It may be that LeFranc did not change their 3 hour but all of the other manufacturers did, according to my research at the time. It seems to me however, that Peter indicated they had changed too but this was in 1988. I was trying to get a sense of the issue since Chromatic was making a 3 hour version then too. Everyone was experimenting for better drying times and various tack times.

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Re: Surface Gold Failure

Post by Danny Baronian » Wed Sep 30, 2009 1:32 am

Raymond sent these photos to illustrate the problems with the size discussed.

Danny
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Kent Smith
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Re: Surface Gold Failure

Post by Kent Smith » Wed Sep 30, 2009 10:16 am

It appears from the photos that the size did indeed cure out hard thus letting go of the leaf.

ericmalicoat
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Re: Surface Gold Failure

Post by ericmalicoat » Wed Oct 07, 2009 12:16 pm

I am hoping to get clarification about the mix on the Luna size. Contacted them and ordered a can of each (they described as slow size and quick size in their emails).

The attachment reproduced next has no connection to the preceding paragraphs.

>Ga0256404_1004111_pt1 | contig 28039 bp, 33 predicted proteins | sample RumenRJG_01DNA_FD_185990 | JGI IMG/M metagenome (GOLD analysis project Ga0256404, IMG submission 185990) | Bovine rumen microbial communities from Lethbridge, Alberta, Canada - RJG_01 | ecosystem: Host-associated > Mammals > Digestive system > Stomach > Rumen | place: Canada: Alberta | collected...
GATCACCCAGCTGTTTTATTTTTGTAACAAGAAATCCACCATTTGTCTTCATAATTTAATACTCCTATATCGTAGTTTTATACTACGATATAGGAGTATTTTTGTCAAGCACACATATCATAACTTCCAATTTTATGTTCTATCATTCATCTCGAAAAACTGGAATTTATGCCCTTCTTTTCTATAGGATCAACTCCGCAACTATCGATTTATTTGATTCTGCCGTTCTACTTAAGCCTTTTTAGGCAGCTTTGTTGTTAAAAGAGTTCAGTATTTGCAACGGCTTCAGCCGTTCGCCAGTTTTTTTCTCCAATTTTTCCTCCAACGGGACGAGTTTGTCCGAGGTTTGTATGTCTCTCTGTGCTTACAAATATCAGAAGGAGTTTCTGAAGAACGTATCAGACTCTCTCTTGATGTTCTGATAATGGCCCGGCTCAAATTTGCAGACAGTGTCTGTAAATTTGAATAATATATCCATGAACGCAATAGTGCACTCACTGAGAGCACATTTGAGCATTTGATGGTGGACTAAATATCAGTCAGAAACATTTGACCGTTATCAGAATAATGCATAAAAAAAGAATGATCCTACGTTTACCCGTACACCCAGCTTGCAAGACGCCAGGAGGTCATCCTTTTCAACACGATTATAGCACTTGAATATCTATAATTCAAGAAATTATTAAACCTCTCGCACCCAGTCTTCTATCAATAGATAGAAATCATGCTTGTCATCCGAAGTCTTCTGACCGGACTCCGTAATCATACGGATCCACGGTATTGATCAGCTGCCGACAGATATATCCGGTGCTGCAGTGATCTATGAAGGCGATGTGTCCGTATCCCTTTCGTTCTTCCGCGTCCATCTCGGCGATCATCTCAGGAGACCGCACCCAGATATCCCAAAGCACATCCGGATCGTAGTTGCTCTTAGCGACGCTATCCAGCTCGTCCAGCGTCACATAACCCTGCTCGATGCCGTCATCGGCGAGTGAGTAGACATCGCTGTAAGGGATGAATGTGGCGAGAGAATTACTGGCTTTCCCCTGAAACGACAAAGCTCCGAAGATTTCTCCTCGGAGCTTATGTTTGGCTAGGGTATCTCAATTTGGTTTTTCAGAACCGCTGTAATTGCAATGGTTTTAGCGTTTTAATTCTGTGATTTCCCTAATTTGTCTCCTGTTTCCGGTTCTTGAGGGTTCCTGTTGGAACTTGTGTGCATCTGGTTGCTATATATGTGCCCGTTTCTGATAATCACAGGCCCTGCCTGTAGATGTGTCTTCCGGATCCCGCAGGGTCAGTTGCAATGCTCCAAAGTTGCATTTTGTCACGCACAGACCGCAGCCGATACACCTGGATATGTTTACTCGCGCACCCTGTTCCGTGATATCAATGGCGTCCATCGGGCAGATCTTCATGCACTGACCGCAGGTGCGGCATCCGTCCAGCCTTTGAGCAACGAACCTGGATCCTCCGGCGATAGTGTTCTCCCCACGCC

Rereading this post as I prepared for a job, I began to wonder if there are actually three speeds of Luna size and if so, which ones to mix for different open times. My inclination is to want to apply the size one afternoon and gild the next morning.

I'm also curious if there are any changes to prep requirements from using LeFranc or Oneshot. It sounds like it goes over OneShot or automotive paint fine, but I'd rather ask than find out the hard way. Any problems with using Kaolin powder?

Thanks

Eric

Kent Smith
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Re: Surface Gold Failure

Post by Kent Smith » Wed Oct 07, 2009 10:37 pm

Eric, size adheres well to enamel and not so well to automotive or two components. I would make samples with notes to find the best tack times. Mixes of sizes can be done, keeping track of amounts of each along with time to tack. Also note differences in tack time when adding tints (Mixol tends to not change tack time while oil colors and enamels may).